Senate Intelligence Committee Chairwoman Dianne Feinstein planned a vote for Thursday, but rules giving members more time to review transcripts of Brennan's testimony from last week's confirmation hearing will push back consideration.

There are also some other issues to resolve.

"Members on both sides of the aisle have asked that certain information be provided to the committee," Feinstein said in a statement.
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Drone court considered
February 9th, 2013
11:48 AM ET

Drone court considered

By Pam Benson

Should federal judges weigh in on a president's decision to pursue and kill terrorists overseas?

The suggestion, raised at this week's nomination hearing of John Brennan to be CIA director, goes to the heart of the debate on whether President Barack Obama or any U.S. leader should have unfettered power to order the targeted killing of Americans overseas who are al Qaeda terrorists.

Some Democratic senators argued there should be a check on the president's authority to use lethal force, particularly against Americans, as occurred in September 2011 when a CIA-operated armed drone killed American-born cleric Anwar al-Awlaki in Yemen.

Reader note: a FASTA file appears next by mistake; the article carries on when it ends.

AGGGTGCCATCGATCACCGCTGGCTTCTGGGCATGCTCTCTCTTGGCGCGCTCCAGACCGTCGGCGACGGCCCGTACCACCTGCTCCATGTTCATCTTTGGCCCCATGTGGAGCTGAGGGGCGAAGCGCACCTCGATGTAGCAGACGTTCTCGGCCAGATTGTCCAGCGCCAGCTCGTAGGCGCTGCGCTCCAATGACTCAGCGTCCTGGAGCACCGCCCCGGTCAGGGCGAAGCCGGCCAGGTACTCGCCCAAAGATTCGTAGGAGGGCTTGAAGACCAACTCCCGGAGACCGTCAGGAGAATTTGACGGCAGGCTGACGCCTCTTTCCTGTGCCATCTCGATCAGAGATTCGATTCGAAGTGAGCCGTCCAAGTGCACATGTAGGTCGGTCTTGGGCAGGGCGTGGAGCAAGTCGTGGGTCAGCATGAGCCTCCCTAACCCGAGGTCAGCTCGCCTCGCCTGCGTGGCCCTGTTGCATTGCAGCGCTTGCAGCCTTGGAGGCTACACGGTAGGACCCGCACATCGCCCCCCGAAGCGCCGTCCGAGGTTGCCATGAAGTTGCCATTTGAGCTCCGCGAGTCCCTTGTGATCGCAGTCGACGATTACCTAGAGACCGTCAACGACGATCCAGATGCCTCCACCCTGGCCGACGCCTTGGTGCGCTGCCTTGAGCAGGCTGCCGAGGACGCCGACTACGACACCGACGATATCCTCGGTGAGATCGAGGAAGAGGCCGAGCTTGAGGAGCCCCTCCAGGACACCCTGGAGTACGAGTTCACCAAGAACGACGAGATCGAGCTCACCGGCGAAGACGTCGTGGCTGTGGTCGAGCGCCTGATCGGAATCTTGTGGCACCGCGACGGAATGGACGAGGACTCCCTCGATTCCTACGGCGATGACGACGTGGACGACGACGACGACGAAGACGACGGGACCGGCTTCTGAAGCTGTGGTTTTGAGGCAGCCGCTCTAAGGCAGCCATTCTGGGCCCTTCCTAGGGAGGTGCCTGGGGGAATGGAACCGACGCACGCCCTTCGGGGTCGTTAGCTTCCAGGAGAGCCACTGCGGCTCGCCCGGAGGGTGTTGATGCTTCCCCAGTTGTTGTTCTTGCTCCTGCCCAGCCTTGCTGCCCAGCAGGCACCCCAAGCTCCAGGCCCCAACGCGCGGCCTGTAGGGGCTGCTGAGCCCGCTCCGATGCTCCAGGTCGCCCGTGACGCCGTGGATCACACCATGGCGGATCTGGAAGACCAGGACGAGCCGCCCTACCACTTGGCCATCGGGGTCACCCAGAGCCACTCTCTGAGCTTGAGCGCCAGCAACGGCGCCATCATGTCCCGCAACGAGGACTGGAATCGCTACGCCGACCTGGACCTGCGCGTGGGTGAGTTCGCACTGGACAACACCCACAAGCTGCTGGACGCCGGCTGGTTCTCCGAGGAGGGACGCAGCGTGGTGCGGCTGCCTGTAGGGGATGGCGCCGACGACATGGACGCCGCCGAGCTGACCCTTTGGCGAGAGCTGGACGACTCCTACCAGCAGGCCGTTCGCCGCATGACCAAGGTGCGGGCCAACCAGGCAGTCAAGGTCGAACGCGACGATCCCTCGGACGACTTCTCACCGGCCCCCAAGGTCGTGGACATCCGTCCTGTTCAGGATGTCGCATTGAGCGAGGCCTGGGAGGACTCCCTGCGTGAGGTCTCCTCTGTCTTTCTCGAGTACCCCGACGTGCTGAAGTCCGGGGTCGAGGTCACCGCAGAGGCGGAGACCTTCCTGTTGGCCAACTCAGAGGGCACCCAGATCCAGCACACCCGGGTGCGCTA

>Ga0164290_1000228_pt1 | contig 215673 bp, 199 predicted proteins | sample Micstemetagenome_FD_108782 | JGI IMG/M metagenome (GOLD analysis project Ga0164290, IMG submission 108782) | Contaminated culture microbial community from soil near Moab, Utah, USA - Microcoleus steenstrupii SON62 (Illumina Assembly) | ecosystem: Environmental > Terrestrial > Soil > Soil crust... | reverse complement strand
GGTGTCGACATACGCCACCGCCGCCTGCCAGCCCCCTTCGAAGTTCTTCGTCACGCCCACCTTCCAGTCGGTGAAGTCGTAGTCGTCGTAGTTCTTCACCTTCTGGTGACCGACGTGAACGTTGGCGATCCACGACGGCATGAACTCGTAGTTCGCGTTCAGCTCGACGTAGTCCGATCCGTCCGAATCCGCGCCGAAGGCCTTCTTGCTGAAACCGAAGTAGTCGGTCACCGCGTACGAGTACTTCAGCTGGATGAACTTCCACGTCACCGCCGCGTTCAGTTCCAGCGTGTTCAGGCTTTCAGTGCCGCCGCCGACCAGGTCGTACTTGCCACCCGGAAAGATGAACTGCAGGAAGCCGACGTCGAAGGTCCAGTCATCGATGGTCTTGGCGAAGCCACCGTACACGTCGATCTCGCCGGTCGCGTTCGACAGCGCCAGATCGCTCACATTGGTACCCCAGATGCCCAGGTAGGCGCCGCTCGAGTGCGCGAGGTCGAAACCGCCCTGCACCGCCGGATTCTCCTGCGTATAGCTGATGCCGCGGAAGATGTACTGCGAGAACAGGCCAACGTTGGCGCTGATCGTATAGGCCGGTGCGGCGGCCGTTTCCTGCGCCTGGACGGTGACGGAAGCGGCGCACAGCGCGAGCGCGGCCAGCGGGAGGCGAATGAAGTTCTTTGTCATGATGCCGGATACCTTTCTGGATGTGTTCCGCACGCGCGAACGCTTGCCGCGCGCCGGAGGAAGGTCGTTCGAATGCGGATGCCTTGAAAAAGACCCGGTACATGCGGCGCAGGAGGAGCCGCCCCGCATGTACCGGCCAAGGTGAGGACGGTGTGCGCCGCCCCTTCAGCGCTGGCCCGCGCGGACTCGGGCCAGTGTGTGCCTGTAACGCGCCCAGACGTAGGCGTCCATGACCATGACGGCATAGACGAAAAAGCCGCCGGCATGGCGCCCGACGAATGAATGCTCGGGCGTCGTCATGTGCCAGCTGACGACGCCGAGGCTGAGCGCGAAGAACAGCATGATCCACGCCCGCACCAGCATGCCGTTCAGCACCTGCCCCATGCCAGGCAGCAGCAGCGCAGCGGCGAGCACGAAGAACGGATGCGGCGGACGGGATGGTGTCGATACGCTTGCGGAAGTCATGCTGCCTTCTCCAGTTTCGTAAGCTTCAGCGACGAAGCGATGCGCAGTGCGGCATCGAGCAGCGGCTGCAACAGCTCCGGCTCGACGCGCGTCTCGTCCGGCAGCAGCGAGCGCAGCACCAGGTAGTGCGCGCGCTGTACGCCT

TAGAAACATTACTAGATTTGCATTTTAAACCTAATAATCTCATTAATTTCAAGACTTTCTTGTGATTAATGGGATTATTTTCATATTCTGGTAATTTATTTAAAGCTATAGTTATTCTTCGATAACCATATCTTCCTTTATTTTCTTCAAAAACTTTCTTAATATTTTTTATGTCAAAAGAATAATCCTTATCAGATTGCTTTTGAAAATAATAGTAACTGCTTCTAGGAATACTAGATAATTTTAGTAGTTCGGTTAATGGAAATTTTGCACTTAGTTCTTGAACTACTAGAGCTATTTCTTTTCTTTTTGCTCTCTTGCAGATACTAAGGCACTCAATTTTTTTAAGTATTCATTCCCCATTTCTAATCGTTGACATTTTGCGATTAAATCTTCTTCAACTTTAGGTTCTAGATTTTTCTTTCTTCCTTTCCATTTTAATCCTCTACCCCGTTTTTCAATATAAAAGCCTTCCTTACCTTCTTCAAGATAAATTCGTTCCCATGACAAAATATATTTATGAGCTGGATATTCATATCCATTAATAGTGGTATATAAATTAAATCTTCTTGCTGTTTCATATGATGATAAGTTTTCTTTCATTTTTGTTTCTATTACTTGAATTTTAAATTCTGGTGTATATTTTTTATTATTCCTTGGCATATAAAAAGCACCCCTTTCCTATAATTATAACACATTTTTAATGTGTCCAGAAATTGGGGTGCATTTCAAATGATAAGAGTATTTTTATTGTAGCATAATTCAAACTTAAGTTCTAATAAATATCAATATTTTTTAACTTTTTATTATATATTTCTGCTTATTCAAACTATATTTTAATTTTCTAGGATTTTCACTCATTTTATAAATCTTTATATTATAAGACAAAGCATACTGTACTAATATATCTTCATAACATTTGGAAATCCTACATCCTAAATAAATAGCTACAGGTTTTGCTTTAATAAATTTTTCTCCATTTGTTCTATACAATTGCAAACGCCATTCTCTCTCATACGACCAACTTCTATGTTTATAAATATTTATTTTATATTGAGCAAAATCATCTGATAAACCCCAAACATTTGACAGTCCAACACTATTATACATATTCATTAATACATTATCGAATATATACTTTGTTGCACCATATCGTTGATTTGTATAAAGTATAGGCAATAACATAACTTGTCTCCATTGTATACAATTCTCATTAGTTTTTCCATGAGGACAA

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Obama to give white paper on targeted killings to Congress
The U.S. MQ-9 Reaper unmanned aerial vehicle has been used to take out key targets in the war on terror.
February 6th, 2013
11:10 PM ET

Obama to give white paper on targeted killings to Congress

By Lesa Jansen

The Senate Intelligence Committee on Thursday morning will receive a classified document that seeks to justify the administration's policy of targeting Americans overseas via drone attacks, chairwoman Dianne Feinstein said late Wednesday.

"I am pleased that the president has agreed to provide the Intelligence Committee with access to the OLC (Office of Legal Counsel) opinion regarding the use of lethal force in counterterrorism operations," the California Democrat said in a statement.

"It is critical for the committee's oversight function to fully understand the legal basis for all intelligence and counterterrorism operations."

The announcement came shortly after an administration official said that President Barack Obama had yielded to demands that he turn over to Congress the classified Justice Department legal advice that seeks to justify the policy.